Although you would not play snooker using a protractor and a calculator to work out your shots the study of momentum is crucial in what actually happens!

We will first consider the more simple case where
the two balls collide along a line joining their centres. We have to assume that the two balls
are not only exactly the same mass (m) but that the collision between them is perfectly
elastic - remember that this means that no kinetic energy is lost in a collision. First think of
just one stationary red being hit head on by the white.

After the collision the white ball stops dead and
the red ball moves off with the velocity that the white ball had before the collision. (This is
only exactly true if the two balls are sliding and not rolling!)

We can prove this as
follows:

Momentum before collision = momentum after collision mu_{A} =
mv_{A} + mv_{B}

But because the collision is elastic kinetic energy
is also conserved and so:

½ mu_{A}^{2} = ½
mv_{A}^{2} + ½ mv_{B}^{2}

The masses can be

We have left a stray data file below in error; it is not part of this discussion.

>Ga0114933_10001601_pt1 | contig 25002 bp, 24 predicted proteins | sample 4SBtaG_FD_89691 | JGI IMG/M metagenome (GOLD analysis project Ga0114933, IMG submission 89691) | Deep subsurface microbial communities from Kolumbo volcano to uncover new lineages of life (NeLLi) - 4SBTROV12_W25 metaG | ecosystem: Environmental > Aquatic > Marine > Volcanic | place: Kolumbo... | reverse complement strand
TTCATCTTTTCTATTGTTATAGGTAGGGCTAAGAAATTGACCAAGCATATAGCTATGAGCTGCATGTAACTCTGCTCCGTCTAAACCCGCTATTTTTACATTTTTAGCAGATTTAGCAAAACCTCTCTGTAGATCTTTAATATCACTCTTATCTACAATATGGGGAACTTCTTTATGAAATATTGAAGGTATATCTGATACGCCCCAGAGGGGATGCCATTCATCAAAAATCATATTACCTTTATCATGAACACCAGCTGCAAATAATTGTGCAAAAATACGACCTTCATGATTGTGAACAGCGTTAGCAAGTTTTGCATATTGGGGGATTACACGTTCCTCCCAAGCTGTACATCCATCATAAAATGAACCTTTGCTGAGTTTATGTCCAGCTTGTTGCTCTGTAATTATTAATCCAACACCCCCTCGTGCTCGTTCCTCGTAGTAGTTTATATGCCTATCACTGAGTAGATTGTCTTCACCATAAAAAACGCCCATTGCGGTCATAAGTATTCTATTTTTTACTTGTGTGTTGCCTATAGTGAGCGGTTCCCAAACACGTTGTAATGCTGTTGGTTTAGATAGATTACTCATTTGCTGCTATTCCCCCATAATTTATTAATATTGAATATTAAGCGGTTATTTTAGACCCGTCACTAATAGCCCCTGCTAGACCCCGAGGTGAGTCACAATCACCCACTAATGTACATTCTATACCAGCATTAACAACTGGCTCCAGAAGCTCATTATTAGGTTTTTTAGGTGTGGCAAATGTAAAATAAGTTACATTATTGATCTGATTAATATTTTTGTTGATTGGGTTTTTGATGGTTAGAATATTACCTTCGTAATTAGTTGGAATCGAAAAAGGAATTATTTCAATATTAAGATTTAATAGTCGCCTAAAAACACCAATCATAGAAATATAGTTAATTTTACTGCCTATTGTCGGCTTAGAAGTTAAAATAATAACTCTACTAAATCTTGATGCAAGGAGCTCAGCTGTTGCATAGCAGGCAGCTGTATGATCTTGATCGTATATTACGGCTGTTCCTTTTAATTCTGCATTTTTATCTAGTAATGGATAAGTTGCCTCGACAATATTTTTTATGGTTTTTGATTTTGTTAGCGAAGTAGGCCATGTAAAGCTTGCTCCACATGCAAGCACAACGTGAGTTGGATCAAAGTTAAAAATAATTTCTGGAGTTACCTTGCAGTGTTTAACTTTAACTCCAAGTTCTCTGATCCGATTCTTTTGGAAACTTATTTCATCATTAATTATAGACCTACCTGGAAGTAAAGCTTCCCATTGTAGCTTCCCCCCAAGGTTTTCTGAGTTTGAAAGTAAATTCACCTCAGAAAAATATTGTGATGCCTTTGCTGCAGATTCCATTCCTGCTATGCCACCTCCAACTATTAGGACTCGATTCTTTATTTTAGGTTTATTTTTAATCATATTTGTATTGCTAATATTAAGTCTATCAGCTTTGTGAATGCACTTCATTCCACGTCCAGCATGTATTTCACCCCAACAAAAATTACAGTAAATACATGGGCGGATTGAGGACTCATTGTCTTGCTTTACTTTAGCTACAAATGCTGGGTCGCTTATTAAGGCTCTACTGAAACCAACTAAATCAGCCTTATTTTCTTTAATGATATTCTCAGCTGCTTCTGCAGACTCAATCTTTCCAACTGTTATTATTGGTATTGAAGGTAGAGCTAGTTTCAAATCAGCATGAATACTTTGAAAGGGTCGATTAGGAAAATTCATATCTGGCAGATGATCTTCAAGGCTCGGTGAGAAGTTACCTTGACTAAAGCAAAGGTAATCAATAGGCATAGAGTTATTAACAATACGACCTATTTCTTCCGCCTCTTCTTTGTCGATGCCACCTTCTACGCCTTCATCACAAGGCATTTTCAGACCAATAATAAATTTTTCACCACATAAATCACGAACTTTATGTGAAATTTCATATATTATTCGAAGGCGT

cancelled giving:-
u_{A} = v_{A} +v_{B} and
u_{A}^{2} = v_{A}^{2} + v_{B}^{2}

Using a little algebra to combine these two equations will show you that:

In fact it can be proved that when two equal masses collide elastically their velocities are swapped over. If mass A had a velocity u before collision and mass B a velocity v, then after collision A moves with velocity v and B with velocity u.

A ball of mass 0.5 kg travelling from left to right at 1.5 ms

Momentum before collision = 0.5x1.5 + 0.5x1.0 = 1.25 Ns

Momentum after impact = 1.25 Ns

Kinetic energy before impact = kinetic energy after impact = 0.8125 J

Therefore:

v

v

and so 2v

They have swapped velocities!

Both balls move off at an angle to the original direction of the white.
The interesting thing is that the angle between the red and the white balls is exactly 90^{o}, in
theory. The big problem here is spin - if you put some "side" (spin) on the white the angle
will be different.

Assuming no spin and that the collision is elastic:

using a vector diagram for the momenta of the two balls before and after the collision we see that:

and since from the equation for kinetic energy conservation

The vector triangle for velocity must be right angled (Pythagoras). Remember that velocity and therefore momentum is a vector but kinetic energy is a scalar and so we can simply add the kinetic energies of the balls after impact without allowing for their different directions of motion.

(a) maximum when m = M

(b) zero when M = infinity

It can be proved that if a mass m collides with a mass M then

(a) if m << M the angle between their paths after collision is > 90

(b) if m = M the angle between their paths after collision is 90

(c) if m > M the angle between their paths after collision is < 90